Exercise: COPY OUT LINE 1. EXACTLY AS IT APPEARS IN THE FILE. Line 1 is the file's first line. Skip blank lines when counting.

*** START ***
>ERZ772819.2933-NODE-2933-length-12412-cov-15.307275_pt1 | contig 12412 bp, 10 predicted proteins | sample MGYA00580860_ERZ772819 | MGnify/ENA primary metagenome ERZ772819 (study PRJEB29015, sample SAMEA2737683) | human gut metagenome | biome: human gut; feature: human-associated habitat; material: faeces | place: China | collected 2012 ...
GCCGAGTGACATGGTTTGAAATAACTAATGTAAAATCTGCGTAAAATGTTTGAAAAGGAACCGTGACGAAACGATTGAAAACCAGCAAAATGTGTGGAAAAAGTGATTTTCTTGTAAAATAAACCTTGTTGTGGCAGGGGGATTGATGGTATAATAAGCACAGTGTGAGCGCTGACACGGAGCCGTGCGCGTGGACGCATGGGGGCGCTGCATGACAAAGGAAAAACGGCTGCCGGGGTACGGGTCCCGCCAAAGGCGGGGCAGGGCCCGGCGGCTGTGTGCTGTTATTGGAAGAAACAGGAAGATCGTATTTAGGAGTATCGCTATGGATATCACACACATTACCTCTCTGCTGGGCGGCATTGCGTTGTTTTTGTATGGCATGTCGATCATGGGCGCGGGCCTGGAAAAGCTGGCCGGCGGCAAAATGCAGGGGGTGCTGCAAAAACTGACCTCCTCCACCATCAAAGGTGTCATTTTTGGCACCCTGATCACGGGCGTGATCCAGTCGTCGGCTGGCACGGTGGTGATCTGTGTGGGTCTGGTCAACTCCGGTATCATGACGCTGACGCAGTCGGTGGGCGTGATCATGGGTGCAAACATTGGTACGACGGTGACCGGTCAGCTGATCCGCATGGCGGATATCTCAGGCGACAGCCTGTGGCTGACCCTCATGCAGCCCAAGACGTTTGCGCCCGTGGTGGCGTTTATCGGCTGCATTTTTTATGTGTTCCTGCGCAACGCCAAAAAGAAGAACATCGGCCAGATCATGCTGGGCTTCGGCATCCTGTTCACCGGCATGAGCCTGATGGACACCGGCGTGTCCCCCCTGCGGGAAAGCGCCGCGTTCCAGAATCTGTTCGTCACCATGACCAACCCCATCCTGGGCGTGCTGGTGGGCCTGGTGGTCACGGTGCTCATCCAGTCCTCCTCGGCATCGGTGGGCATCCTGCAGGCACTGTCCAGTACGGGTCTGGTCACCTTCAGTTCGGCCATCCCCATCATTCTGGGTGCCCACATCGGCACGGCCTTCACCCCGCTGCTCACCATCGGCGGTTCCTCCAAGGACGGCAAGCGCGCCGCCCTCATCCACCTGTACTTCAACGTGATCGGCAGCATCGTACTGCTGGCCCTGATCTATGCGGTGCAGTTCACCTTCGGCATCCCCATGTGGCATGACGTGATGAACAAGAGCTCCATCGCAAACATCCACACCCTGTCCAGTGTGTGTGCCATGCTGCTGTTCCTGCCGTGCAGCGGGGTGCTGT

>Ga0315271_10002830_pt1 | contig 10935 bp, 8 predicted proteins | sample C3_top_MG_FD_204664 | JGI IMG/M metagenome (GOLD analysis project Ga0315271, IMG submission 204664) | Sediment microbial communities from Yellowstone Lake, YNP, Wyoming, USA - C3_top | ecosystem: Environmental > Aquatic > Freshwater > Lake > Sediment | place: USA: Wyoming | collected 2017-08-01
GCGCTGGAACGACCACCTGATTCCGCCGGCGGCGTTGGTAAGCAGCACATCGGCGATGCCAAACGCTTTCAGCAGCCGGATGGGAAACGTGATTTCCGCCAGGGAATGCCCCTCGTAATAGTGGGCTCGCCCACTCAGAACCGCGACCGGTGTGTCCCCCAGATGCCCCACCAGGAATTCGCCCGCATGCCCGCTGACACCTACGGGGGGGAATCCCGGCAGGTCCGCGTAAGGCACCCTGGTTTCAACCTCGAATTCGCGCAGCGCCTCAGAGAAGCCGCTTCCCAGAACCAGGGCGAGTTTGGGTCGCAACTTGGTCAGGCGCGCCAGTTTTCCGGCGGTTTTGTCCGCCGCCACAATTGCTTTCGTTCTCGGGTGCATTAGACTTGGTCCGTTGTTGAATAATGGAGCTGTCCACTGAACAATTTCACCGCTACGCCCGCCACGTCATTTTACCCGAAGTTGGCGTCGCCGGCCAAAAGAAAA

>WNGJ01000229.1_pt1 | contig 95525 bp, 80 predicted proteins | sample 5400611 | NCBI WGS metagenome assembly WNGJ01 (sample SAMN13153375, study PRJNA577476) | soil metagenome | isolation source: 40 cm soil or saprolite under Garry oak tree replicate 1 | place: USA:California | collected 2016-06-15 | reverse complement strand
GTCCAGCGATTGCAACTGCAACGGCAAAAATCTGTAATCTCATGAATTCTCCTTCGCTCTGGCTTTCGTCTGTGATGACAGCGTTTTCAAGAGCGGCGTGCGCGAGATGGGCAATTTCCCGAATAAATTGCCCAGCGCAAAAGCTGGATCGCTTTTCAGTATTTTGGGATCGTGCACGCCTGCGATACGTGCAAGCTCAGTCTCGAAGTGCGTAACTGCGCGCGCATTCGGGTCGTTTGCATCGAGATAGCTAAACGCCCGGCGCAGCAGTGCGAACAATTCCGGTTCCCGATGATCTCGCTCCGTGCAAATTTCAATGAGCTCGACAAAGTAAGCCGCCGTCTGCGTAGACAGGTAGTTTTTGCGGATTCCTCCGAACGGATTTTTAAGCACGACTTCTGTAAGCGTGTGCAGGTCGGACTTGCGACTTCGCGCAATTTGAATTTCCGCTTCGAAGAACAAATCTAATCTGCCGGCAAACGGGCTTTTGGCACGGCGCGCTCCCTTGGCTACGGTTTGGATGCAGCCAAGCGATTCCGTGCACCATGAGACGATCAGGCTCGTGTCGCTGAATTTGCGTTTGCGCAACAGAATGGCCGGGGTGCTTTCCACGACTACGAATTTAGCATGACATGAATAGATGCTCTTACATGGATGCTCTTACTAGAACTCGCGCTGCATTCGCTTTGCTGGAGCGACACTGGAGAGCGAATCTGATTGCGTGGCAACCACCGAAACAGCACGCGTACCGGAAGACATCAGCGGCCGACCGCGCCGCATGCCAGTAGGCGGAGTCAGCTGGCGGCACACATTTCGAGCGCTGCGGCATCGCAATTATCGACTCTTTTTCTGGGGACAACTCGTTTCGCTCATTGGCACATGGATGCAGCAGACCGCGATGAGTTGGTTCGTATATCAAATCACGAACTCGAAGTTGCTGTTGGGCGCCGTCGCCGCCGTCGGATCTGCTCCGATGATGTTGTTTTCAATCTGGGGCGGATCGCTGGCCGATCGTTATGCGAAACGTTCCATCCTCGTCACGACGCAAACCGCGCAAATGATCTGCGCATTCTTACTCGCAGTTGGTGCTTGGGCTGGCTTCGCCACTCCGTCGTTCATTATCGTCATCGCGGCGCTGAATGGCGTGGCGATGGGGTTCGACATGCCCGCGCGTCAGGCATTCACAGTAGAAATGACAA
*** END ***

>ERZ772819.2933-NODE-2933-length-12412-cov-15.307275_pt1 | contig 12412 bp, 10 predicted proteins | sample MGYA00580860_ERZ772819 | MGnify/ENA primary metagenome ERZ772819 (study PRJEB29015, sample SAMEA2737683) | human gut metagenome | biome: human gut; feature: human-associated habitat; material: faeces | place: China | collected 2012 ...